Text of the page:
- textured implants have not been removed from the market, however, one brand of implants which was linked to the majority of cases recalled that style of implant
- scientists continue to study this cancer and suspect the underlying causes may be infection and genetics
Nipples and more!
Your choice of implant placement can affect how your nipples sit on your new breasts. Talk to your surgeon about what you want your nipples to look like and your desires for cleavage, nipple positioning, and areola size. You can choose to have your areola resized during breast augmentation. Post-surgery medical tattooing can also change the appearance of your areola. We recommend looking at lots of pictures and bringing pictures of people with similar body types and the look you want to your consultation appointment(s).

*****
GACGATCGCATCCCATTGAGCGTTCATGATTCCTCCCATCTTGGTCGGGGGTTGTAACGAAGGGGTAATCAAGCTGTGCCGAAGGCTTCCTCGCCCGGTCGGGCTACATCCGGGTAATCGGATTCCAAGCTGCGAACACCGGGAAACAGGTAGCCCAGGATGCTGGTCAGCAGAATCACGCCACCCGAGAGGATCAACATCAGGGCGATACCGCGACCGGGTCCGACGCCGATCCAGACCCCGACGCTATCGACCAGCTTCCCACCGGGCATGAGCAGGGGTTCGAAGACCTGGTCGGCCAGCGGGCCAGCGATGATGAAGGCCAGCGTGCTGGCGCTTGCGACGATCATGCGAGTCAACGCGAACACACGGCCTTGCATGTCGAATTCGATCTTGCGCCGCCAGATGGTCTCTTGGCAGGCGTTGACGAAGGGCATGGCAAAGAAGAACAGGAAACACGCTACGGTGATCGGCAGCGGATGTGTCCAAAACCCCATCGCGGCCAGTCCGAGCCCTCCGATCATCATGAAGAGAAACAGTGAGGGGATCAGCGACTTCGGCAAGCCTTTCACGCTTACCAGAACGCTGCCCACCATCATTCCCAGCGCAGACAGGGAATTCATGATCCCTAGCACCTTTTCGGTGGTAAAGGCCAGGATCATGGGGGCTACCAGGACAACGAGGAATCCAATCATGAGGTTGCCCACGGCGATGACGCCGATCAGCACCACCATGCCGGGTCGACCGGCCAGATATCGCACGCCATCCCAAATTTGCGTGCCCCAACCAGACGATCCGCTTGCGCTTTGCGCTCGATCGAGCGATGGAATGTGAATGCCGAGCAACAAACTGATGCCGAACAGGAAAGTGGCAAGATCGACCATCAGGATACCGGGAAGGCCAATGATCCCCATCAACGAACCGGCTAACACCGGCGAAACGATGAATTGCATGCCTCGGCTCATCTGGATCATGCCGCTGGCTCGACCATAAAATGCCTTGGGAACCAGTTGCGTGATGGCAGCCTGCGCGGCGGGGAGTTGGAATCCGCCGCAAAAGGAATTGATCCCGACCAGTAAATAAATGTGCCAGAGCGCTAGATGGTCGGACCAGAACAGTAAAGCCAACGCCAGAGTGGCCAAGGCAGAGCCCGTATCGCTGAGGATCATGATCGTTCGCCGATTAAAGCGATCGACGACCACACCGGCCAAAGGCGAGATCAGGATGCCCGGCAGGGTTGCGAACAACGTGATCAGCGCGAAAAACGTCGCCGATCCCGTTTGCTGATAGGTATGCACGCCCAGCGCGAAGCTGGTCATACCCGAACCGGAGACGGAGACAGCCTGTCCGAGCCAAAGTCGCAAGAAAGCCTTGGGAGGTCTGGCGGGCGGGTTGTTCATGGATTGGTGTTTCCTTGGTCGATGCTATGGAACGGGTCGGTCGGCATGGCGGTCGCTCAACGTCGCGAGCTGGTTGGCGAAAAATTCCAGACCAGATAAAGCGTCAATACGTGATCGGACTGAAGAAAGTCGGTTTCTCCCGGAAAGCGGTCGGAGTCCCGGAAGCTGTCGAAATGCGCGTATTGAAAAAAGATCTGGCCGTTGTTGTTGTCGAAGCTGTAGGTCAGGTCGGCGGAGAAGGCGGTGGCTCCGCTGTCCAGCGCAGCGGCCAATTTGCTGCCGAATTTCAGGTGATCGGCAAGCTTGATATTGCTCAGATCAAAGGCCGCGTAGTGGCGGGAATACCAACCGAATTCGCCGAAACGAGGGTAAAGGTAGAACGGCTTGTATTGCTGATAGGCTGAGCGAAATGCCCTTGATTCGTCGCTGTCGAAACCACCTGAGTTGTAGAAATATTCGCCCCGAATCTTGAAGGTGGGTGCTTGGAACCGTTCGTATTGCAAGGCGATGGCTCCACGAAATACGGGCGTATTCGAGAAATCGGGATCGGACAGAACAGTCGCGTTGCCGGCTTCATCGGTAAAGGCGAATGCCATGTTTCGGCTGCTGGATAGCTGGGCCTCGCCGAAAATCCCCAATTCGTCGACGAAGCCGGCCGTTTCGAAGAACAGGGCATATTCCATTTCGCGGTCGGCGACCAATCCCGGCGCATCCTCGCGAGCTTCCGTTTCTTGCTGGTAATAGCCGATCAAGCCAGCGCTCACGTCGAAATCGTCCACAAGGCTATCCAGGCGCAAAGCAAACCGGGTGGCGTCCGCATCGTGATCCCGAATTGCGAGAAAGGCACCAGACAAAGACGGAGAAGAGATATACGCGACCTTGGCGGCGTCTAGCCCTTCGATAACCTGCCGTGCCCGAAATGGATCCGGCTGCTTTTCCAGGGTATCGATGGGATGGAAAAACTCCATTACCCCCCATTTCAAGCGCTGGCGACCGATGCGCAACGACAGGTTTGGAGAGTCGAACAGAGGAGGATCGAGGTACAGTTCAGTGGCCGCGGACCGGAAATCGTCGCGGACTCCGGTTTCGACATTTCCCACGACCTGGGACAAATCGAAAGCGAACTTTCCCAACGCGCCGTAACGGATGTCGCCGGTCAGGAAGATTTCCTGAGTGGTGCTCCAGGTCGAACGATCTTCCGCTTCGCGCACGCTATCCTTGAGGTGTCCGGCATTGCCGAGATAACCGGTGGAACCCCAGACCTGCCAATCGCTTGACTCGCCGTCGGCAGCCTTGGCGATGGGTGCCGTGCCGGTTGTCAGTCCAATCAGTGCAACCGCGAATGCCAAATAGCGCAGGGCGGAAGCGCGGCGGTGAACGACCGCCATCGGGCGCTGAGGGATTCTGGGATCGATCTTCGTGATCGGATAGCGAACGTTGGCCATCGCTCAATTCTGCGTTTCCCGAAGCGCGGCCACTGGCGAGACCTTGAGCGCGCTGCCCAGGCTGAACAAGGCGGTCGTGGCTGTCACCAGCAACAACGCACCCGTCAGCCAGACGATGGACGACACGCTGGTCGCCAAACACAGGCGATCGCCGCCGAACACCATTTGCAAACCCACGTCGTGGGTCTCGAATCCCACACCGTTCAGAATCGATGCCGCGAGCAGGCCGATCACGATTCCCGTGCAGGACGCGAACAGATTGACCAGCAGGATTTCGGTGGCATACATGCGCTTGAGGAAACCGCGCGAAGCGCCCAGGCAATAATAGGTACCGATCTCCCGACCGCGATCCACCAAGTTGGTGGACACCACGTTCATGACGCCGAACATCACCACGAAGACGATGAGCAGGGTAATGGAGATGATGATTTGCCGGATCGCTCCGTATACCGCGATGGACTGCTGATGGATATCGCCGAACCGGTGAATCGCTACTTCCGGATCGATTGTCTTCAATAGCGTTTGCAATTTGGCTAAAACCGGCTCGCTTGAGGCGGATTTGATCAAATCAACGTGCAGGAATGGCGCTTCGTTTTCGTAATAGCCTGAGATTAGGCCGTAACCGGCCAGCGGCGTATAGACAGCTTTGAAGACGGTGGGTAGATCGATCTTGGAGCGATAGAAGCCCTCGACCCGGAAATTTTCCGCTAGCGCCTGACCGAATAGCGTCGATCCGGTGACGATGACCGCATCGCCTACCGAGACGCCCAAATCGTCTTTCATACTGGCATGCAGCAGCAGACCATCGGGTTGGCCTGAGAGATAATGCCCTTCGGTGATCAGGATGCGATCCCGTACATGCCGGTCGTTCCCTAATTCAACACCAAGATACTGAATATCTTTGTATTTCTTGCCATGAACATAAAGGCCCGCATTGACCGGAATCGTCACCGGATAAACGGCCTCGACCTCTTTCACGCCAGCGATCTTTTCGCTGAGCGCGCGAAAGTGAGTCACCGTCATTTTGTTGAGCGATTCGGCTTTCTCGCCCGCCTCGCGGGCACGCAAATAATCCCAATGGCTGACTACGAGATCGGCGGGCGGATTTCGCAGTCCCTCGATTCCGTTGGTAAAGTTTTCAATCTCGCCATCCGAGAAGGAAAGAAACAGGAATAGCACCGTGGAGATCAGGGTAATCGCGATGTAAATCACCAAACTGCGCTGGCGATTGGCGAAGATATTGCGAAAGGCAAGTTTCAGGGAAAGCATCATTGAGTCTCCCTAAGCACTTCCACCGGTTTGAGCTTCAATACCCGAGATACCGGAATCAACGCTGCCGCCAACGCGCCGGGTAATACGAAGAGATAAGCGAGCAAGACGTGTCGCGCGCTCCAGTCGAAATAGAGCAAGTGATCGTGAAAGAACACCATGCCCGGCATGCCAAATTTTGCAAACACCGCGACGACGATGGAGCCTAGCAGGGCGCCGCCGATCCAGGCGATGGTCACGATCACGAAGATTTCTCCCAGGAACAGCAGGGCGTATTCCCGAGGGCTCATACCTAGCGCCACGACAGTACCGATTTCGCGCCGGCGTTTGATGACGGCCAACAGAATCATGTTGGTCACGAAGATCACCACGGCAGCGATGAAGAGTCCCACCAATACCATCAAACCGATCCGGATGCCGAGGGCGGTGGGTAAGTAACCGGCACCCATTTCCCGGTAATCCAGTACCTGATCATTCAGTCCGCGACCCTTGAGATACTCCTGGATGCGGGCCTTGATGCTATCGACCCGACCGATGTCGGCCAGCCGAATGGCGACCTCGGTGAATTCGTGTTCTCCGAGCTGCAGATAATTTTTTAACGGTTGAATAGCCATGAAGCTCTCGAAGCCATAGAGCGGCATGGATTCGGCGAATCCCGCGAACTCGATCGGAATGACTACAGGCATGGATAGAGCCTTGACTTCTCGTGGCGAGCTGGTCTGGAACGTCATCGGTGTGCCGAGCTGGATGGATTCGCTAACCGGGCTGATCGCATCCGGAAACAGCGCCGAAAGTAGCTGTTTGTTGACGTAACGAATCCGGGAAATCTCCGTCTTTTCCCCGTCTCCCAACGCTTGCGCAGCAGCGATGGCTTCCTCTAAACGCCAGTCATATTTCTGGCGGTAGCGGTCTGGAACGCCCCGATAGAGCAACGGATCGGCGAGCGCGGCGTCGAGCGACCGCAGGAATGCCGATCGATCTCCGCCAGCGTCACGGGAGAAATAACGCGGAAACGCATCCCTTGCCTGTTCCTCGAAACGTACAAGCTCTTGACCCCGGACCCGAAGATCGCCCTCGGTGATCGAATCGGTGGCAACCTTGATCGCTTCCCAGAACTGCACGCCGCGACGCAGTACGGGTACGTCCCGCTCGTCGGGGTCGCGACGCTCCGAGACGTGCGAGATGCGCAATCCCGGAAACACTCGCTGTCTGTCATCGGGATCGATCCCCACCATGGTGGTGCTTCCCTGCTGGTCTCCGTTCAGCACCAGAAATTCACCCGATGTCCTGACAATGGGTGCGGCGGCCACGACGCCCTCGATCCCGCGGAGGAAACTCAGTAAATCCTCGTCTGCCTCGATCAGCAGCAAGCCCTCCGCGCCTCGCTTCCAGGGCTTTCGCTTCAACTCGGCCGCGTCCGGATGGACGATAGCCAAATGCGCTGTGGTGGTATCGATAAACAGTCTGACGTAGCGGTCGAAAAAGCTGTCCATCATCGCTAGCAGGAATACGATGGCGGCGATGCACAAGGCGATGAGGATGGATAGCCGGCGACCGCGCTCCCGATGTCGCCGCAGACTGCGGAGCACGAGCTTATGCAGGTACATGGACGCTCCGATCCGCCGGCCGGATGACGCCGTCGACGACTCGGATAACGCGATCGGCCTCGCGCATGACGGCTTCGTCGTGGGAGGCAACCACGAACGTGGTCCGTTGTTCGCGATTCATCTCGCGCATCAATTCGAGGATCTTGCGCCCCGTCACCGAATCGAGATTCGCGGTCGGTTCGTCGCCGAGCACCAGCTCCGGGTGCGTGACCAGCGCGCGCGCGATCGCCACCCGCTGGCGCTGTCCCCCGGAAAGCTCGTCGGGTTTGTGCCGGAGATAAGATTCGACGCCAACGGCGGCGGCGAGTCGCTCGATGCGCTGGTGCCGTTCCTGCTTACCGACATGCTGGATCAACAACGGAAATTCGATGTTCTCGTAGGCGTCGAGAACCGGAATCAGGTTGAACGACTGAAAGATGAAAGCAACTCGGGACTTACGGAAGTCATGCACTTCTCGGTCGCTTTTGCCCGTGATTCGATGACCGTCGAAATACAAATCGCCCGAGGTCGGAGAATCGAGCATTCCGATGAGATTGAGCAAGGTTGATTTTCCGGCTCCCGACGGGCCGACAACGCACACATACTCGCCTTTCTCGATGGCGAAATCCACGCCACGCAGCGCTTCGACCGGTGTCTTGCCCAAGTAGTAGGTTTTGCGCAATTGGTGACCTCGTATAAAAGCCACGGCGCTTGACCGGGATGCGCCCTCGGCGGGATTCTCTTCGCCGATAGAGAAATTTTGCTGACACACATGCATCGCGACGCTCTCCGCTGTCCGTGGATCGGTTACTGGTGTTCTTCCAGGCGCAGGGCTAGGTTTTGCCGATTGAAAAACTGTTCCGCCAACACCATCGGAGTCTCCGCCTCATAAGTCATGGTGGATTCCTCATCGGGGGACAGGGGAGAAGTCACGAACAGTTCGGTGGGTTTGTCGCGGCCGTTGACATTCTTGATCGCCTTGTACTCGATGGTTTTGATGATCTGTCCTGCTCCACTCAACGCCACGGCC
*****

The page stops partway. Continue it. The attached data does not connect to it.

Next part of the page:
Note: nipple resizing and movement can result in more scars, a longer and more complex surgery, and may have a higher risk of loss of sensation.
Your choice of implant type and size can affect where your incision can be.
Saline implants are often placed empty, then filled once placed inside the breast. The incision needed to place them can be much smaller than the incisions needed for silicone implants, which are placed already filled.
Incisions for saline implants may be periareolar (around the edge of the areola, which is the darkened skin surrounding the nipple,) or transaxillary (through the armpit) as well as inframammary, which is an incision along the bottom of the breast where it meets the chest wall.
Silicone implants usually require an inframammary incision.
Some surgeons offer umbilical incisions, where the incision is made in the belly button for minimal visible scarring.
The Implant Pocket: Over or Under?